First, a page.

[DSE-Dev] Bug#756729: Bug#756729: selinux-policy-default: Setting SELinux to enforce results in not configured network interface at boot time

Mika Pflüger debian at mikapflueger.de
Fri Aug 1 21:32:23 UTC 2014

Hi Andre,

most interesting is the output of semodule -l. SELinux refpolicy is
modular, so that you only have to load the policy for the programs you
actually use. Note that in your case you have loaded only some select
modules, pretty much a minimal set of modules, which will provide only
very basic functionality.
Upon installation, the selinux-policy-default package in stable tries to
guess which modules you could need and installs those. If you then
install other software afterwards, you have to enable other modules
To enable the dhcp module (which hopefully will fix your problem), use:
# semodule -i /usr/share/selinux/default/dhcp.pp
you will find all available modules in /usr/share/selinux/default/,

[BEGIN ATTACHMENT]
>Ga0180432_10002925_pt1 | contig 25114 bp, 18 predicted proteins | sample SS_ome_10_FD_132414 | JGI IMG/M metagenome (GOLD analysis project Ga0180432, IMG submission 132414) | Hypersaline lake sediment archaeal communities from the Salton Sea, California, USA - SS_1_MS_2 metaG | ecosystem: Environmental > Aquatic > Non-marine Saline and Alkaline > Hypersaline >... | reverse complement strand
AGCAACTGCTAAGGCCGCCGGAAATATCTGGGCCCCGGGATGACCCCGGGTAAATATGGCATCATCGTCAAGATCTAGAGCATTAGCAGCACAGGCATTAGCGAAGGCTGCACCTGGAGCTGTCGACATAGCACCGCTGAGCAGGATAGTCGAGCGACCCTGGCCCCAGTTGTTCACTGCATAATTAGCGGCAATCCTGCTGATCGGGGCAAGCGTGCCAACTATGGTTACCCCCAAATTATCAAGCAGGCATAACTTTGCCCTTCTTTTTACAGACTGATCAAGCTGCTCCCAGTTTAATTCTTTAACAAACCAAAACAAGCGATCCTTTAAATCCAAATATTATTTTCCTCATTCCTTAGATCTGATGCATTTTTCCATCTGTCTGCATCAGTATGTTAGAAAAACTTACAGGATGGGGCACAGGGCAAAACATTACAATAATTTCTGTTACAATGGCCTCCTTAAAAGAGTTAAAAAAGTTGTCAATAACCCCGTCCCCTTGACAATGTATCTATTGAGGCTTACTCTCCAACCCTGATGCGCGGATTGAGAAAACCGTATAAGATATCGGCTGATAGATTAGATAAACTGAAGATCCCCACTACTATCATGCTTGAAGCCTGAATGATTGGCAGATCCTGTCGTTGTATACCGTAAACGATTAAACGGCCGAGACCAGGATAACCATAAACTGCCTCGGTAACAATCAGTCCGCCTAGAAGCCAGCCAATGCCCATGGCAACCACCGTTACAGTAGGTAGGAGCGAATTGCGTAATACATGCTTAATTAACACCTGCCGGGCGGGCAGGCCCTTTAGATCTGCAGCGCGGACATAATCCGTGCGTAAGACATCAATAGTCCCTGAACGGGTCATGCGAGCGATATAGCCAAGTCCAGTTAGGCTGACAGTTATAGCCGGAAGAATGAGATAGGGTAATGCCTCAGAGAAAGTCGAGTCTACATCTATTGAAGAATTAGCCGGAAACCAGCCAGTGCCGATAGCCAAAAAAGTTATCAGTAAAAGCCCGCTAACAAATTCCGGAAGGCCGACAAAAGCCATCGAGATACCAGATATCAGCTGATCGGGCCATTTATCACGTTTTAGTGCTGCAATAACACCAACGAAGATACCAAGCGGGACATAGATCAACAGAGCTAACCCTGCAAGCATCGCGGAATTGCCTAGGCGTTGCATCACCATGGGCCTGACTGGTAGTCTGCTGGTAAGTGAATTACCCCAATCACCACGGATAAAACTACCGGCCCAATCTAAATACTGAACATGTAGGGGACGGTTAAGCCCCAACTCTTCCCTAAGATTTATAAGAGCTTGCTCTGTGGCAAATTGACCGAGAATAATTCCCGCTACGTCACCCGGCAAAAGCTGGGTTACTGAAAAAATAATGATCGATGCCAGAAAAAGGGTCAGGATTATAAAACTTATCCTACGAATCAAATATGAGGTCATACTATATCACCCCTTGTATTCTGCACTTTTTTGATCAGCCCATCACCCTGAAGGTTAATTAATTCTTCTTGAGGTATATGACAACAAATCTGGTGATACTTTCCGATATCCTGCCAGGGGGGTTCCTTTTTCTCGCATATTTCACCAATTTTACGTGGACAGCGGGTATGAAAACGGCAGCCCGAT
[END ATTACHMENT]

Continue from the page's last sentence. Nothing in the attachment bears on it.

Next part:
just check which one sounds like you need it. You can also install all
of them and then selectively disable some using
# semodule -d dhcp
(or equivalent for other module names, see semodule(8)), which is often

Note that having loaded "too many" modules usually only means selinux
is not as effective in preventing acceses (if e.g. you don't have an
ftp server installed, there is no need to allow ftp access), but it
usually will not do much harm.

We recognise that this situation (minimal set of default modules enable
upon installation) is confusing for many users, which is why we changed
this already in debian unstable, such that by default a much larger set
(also including dhcp) of modules is installed.

I hope this helps you to get up and running with selinux.
Unfortunately, there is only very basic documentation about selinux on
debian (the best I know is
http://debian-handbook.info/browse/stable/sect.selinux.html from the
debian administrator's handbook), but it is mostly analogous to how it
works on RHEL and Fedora, so you can also read 




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